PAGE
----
Remember the era of e-everything? E-commerce spawned e-retailing (or the dreadful e-tailing), e-trading (E-Trade once sent us a cease-and-desist order for using its trademark), e-vangelism and a rash of e-spinoffs. Add to that rogues' gallery the overarching theme of "e-transformation," which we put forth in a cover story that, in hindsight, was a paean to the irrational exuberance of the time. It was the Enron era. Emerging "e-marketplaces" promised to change the face of industries -- Enron in energy and telecom, Covisint in autos, Elemica in chemicals and RosettaNet in electronic components -- vowing to connect buyers with sellers in real-time bliss. E-marketplaces fizzled, and most of the companies went bust or morphed into more conventional supply-chain management vendors or standards bodies.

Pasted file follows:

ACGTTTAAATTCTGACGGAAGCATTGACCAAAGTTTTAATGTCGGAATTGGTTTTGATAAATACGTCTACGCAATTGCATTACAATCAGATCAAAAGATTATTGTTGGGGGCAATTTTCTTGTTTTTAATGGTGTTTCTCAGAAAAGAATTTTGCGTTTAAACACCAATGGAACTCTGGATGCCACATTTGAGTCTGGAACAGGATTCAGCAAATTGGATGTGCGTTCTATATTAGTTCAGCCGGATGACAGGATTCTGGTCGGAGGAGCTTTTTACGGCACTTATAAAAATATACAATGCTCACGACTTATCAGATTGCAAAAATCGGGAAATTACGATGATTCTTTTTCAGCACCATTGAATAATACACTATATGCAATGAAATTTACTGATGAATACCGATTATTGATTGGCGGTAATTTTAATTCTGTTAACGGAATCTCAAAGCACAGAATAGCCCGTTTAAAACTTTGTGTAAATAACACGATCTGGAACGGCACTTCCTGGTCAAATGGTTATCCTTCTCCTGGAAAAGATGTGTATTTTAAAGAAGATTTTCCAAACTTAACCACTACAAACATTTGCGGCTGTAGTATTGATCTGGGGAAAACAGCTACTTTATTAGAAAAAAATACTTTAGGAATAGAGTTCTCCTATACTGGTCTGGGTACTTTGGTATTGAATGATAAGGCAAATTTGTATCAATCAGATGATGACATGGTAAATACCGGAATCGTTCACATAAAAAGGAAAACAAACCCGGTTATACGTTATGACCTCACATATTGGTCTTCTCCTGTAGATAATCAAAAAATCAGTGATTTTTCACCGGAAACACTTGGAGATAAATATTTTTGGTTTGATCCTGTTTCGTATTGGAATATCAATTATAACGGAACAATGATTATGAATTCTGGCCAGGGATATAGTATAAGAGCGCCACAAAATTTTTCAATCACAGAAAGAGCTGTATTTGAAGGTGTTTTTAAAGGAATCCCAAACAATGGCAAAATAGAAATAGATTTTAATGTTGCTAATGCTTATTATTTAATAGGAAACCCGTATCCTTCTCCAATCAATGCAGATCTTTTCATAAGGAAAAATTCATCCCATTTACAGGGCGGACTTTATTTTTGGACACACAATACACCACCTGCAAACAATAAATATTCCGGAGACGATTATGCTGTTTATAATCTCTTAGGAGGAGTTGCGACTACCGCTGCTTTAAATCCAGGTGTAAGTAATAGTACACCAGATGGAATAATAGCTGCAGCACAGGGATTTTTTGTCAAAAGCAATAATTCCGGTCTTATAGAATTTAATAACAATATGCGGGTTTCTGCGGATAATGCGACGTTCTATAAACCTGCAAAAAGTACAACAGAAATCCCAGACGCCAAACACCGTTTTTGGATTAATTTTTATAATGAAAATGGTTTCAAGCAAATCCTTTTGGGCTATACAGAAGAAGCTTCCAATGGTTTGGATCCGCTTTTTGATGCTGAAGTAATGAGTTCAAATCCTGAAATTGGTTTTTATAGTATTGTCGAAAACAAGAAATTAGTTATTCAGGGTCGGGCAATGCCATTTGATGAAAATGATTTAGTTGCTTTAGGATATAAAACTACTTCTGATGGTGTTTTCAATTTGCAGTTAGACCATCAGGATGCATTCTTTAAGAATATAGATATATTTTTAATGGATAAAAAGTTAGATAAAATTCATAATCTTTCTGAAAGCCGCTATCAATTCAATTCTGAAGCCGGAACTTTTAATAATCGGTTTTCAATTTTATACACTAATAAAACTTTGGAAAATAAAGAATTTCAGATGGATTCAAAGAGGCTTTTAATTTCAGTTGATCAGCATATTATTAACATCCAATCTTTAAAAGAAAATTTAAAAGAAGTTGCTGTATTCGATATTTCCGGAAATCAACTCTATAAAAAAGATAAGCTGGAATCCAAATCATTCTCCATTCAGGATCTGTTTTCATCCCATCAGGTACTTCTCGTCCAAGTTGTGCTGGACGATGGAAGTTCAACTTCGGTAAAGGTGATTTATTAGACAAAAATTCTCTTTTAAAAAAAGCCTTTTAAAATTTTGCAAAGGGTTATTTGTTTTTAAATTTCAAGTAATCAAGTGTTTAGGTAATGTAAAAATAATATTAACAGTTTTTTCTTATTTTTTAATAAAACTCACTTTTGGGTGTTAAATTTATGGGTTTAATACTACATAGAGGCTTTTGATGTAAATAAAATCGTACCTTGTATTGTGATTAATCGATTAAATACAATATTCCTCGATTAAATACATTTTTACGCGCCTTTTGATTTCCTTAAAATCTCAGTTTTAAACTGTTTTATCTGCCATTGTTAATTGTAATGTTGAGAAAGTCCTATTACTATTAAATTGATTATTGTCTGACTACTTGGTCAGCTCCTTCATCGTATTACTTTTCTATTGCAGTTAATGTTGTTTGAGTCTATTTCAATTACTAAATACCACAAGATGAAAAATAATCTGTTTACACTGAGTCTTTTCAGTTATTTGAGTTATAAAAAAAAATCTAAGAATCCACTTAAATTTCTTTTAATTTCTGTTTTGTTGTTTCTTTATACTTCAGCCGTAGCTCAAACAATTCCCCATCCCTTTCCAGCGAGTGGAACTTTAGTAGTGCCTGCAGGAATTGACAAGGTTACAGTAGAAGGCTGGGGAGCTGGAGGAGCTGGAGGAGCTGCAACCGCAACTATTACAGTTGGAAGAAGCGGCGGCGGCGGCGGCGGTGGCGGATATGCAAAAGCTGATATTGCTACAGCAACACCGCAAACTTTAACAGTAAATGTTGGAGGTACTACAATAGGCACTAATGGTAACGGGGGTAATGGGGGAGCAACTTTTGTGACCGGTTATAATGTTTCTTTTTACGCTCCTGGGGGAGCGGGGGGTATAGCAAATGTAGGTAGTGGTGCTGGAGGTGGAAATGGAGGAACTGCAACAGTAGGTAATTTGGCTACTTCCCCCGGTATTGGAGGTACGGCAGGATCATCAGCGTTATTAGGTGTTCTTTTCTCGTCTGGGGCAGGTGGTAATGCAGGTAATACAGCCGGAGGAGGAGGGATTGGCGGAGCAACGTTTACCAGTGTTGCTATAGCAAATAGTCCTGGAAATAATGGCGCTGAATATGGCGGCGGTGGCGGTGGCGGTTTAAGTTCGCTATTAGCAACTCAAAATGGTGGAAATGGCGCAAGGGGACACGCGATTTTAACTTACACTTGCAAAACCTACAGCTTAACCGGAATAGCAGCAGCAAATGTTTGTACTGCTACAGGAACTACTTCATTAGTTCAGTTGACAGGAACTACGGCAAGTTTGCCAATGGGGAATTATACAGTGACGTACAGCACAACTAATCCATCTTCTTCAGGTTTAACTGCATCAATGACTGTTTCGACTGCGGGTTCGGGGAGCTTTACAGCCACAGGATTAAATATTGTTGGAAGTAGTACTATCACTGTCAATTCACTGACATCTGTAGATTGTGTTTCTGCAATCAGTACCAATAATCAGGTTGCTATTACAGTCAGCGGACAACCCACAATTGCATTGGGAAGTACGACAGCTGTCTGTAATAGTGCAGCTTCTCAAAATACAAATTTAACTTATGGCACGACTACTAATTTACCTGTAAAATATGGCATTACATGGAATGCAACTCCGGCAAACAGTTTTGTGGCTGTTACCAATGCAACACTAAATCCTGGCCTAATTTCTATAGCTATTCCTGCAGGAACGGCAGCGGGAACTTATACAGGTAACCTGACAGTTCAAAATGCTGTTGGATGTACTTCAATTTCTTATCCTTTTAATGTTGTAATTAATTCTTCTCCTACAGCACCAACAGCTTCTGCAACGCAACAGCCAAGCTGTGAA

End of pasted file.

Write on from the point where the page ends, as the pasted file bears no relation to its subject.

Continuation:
The Business of Going DigitalDigital business isn't about changing code; it's about changing what legacy sales, distribution, customer service, and product groups do in the new digital age. It's about bringing big data analytics, mobile, social, marketing automation, cloud computing, and the app economy together to launch new products and services. We're seeing new titles in this digital revolution, new responsibilities, new business models, and major shifts in technology spending.
InformationWeek Tech Digest, Nov. 10, 2014Just 30% of respondents to our new survey say their companies are very or extremely effective at identifying critical data and analyzing it to make decisions, down from 42% in 2013. What gives?